Last week’s announcement that Colombian oil company Ecopetrol passed Brazilian giant Petrobras to become Latin America’s largest company by market capitalization was a tribute to how far Colombia has come since the 1990s. It was also a nice complement to the effective start of the country’s free trade pact with the United States. And it was a sign that investors should think about selling Ecopetrol.

Petrobras is already back on top in the market cap rivalry. The Colombian economy may be a model, with 5% real GDP growth, low inflation, booming foreign direct investment and a successful dismantling of what was once the world’s largest black market for dollars.

Even emigres are returning home to this tiger that used to be better known for cocaine trafficking.

But virtue cannot put hydrocarbons in the ground. Brazil’s proven oil reserves are estimated at six times the size of Colombia’s, according to the CIA Factbook. That means Petrobras is virtually destined to be a much bigger oil company that Ecopetrol.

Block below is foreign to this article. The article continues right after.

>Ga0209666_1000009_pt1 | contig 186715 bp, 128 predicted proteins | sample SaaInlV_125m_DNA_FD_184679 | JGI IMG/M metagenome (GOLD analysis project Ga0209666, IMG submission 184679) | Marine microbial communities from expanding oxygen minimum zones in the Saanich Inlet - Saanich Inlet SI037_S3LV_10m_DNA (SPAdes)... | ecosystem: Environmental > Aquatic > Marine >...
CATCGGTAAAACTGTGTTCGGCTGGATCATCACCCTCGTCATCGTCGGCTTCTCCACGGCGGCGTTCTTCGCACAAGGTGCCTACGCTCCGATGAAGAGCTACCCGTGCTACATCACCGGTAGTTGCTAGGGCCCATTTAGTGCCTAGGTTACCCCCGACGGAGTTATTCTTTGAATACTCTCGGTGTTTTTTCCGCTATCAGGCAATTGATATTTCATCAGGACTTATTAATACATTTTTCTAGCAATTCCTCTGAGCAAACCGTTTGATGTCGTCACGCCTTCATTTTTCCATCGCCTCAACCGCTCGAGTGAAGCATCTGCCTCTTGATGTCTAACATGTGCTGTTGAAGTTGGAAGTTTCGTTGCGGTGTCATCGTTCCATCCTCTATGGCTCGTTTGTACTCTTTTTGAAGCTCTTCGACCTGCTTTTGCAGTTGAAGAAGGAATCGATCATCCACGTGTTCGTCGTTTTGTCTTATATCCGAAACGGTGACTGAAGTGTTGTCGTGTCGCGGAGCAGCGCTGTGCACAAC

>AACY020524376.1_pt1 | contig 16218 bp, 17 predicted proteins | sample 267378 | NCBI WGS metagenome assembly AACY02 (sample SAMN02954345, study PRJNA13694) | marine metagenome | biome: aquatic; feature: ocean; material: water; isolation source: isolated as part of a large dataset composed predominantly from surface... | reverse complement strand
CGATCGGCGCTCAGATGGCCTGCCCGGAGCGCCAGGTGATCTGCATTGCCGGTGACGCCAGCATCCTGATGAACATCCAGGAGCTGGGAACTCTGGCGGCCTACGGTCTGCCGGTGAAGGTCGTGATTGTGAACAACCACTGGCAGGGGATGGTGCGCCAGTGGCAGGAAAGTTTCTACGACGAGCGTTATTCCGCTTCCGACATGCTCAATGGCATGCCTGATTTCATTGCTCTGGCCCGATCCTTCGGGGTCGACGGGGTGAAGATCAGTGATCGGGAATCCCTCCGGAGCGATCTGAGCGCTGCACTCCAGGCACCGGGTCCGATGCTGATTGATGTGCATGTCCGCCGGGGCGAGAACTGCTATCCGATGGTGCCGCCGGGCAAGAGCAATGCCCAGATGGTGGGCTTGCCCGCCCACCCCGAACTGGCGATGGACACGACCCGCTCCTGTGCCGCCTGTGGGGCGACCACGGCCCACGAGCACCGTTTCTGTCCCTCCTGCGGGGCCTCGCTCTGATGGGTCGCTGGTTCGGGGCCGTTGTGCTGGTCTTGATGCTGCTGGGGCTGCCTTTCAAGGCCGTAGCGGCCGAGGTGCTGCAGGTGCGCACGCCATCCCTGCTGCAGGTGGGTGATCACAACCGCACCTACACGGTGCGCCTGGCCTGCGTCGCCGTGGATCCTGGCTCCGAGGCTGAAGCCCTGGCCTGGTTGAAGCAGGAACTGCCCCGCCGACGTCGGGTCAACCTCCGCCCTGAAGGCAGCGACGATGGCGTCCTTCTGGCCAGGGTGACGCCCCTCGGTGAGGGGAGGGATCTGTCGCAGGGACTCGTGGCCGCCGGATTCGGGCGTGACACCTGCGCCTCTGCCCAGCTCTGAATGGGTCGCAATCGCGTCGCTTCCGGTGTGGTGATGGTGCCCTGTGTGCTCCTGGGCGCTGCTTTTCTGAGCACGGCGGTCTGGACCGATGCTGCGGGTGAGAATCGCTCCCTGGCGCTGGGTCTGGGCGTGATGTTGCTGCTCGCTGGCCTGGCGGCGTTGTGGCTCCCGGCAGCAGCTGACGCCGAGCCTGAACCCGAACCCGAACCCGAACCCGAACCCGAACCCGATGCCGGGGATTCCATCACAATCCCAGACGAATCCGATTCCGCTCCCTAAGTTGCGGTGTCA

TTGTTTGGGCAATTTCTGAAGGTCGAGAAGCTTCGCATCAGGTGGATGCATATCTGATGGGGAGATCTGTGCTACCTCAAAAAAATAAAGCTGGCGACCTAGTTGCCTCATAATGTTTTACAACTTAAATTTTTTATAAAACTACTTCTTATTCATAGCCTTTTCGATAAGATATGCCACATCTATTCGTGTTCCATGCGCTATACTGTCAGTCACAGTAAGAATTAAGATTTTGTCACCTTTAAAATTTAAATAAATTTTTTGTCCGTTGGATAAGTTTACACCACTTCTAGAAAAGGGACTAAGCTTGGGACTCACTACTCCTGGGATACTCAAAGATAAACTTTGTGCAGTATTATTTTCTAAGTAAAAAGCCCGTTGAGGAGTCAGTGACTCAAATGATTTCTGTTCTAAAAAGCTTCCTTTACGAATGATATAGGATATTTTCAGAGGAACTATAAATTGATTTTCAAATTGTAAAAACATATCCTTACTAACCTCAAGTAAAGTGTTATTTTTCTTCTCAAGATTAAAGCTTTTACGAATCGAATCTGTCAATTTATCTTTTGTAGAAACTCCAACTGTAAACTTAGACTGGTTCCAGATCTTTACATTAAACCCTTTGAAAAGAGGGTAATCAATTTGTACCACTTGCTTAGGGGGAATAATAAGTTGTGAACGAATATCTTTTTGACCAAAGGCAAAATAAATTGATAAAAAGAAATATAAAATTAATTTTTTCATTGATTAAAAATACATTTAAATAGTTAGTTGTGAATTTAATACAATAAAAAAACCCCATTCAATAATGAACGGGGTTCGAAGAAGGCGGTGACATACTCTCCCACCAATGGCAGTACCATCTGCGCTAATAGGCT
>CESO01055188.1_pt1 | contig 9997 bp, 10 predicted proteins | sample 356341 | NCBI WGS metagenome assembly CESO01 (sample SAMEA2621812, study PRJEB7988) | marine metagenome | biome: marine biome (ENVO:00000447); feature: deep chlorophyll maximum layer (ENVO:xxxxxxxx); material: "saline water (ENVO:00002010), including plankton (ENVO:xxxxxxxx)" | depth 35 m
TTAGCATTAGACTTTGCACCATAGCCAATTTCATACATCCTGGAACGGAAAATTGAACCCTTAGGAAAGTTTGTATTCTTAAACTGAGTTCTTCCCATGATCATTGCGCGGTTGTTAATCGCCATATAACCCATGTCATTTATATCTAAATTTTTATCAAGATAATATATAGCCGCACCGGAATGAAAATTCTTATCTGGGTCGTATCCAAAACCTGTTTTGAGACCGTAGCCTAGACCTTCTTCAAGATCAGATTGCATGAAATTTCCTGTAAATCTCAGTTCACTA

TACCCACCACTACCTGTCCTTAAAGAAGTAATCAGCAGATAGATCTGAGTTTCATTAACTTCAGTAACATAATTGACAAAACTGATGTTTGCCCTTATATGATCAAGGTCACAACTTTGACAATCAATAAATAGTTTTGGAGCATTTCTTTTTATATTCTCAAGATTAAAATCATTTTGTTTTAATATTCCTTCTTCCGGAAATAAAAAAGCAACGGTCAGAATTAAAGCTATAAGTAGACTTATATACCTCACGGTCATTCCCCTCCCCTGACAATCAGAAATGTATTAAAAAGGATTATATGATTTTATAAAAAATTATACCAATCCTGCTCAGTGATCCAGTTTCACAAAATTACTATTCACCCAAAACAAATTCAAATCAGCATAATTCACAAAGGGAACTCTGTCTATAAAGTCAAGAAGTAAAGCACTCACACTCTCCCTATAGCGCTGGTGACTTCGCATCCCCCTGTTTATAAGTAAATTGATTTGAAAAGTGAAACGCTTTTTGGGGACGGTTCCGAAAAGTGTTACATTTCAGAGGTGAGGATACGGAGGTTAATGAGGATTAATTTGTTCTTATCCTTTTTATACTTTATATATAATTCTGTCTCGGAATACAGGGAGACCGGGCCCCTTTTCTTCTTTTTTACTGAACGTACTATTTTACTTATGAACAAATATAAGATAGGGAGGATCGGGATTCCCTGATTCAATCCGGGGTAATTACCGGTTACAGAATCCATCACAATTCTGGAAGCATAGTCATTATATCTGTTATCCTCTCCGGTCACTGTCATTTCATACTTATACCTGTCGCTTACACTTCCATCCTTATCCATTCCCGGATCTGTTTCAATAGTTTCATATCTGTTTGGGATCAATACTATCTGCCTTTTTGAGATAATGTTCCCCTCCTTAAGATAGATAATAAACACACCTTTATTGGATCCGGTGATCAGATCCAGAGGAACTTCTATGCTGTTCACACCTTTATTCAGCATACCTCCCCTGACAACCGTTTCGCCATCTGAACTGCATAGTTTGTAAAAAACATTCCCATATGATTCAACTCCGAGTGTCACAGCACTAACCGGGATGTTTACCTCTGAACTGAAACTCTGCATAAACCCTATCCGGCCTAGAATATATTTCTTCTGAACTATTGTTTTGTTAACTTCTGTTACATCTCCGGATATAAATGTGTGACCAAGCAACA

Ecopetrol could not have managed its recent rapid growth much better than it has. It has better efficiencies of scale than Petrobras, but that efficiency is at least close to being fully priced in.

The company has quadrupled in price since the end of 2008.

Ecopetrol’s drawing even with the mighty Petrobras also reflects a Colombian peso that is stronger – or should we say less weak – than the Brazilian real. But that situation also cannot last forever, given how integrated both countries are in trade with the US, trade with China, and global commodities markets.

Colombia cannot afford to have the peso/dollar relationship diverge significantly from the real/dollar; its exports will become too expensive.